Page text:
Also, I have to confess that we at Horsepower Farm represent “mixed power” now that we also have a tractor. This in no way diminishes the fact that horses supply almost all the power for farming and field work, their manure, composted with seafood waste, provides most of our crop fertility needs, and almost all their hay and some of their oats come from the farm.
Horsepower Farm involves three generations. My son, Andy, and his wife, Donna, operate the farm, and grandson, Drew, and his wife, Meghan, are also involved. It is with their help and encouragement that I continue to work on the farm.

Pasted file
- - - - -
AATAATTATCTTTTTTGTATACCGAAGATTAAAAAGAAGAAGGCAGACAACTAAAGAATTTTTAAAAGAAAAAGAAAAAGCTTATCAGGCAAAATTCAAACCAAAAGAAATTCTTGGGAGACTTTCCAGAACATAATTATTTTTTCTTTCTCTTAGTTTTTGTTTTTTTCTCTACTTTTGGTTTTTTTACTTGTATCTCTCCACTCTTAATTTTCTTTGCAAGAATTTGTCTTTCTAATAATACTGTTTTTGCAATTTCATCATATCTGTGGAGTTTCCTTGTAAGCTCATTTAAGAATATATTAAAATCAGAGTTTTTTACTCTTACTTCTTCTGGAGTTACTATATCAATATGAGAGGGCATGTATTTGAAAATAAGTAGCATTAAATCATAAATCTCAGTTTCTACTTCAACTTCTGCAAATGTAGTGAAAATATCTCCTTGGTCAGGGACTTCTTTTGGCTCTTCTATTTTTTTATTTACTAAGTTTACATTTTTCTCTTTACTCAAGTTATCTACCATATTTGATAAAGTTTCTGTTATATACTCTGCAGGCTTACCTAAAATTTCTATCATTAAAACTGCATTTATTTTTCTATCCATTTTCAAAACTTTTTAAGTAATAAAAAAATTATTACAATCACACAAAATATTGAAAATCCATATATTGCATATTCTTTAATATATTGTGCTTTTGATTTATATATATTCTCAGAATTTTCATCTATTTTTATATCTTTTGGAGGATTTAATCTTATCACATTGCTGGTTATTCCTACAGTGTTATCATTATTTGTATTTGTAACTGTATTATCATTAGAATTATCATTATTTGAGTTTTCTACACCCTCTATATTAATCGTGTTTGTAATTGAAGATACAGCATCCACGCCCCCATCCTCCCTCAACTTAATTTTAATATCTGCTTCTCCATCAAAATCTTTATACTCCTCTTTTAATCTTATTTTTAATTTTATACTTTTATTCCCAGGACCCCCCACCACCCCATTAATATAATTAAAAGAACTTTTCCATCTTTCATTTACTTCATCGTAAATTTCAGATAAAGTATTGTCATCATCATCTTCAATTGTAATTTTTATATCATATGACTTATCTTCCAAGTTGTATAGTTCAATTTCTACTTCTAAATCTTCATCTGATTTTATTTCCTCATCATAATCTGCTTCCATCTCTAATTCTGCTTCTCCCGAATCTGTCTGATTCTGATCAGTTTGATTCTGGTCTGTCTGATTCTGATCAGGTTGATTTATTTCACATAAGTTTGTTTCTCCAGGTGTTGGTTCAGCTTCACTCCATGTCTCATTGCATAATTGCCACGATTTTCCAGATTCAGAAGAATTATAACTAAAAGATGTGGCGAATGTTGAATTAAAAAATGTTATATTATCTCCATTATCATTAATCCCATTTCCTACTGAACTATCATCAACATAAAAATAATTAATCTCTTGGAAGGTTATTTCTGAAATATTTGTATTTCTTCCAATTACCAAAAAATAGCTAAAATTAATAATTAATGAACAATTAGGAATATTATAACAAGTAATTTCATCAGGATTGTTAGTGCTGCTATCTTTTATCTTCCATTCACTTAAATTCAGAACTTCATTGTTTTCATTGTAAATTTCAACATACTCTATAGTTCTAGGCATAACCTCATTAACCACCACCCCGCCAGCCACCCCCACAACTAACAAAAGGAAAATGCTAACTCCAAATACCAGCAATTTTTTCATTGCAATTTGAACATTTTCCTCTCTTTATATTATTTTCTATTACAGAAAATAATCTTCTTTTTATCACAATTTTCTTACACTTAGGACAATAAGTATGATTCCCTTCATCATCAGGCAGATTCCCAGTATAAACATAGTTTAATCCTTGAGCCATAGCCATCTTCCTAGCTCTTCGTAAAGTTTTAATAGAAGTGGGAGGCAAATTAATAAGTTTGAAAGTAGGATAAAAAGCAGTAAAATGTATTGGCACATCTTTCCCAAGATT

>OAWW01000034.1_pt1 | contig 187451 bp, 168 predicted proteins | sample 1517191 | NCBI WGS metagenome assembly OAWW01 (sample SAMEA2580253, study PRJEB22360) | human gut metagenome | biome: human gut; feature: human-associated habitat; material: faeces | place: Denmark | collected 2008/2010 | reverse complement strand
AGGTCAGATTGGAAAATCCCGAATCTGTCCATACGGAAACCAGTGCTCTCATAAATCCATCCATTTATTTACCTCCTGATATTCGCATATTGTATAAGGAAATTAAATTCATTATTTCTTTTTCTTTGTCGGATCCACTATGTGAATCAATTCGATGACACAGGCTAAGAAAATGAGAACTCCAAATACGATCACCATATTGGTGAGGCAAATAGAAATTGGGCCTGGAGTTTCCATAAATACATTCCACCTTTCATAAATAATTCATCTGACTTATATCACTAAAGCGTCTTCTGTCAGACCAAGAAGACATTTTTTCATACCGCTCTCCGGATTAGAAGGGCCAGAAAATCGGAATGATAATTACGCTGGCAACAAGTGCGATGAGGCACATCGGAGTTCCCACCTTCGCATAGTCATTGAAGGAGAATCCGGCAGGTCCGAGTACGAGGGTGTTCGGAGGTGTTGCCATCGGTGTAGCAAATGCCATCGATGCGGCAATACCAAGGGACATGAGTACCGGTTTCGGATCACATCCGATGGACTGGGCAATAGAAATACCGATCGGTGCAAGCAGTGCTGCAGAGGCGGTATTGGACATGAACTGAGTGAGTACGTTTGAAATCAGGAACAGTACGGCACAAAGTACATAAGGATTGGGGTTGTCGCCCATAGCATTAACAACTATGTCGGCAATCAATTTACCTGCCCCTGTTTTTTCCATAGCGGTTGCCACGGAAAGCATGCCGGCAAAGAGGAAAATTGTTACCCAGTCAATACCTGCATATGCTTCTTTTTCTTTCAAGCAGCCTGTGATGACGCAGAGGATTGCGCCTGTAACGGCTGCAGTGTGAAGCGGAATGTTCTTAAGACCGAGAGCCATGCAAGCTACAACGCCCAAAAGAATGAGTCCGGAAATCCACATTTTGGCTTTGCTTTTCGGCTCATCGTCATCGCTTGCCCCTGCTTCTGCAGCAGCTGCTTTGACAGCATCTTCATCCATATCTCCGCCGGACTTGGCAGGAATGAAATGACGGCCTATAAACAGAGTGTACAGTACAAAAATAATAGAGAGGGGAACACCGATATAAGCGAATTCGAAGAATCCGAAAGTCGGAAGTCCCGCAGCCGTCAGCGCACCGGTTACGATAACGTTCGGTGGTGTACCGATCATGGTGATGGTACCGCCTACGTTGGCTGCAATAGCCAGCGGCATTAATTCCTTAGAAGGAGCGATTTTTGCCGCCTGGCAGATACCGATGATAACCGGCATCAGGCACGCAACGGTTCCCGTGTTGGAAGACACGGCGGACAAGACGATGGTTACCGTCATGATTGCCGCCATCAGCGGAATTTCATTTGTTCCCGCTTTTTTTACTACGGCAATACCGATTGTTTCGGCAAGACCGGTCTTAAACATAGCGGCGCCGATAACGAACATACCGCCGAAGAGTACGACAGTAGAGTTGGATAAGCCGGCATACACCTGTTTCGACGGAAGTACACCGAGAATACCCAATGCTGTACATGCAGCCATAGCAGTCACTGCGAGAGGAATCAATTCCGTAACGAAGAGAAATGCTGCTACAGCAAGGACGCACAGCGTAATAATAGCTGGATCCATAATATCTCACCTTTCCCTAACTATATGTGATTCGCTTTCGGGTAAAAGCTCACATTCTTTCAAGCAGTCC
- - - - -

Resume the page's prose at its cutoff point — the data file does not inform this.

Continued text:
More articles from Farmstead will be coming, and the next, “My First Team of Workhorses,” will feature my first horse, “Lady” and “Trixie” who had been used on the farm by a neighbor from whom I later bought her. However much you may benefit from these ramblings, hopefully the struggles of a would be teamster will provide some entertainment. In any case you will find a postscript in which I will try to bring some of my thinking in 1974 up to date.
A Greenhorn Tries Draft Horses
We have tried a workhorse, and for our needs he has proven quite satisfactory as well as satisfying to use. Thus we feel it is possible for someone with little or no experience to learn to care for and use a horse or a team for farm and woods work, although, obviously, this is not a process to be undertaken lightly.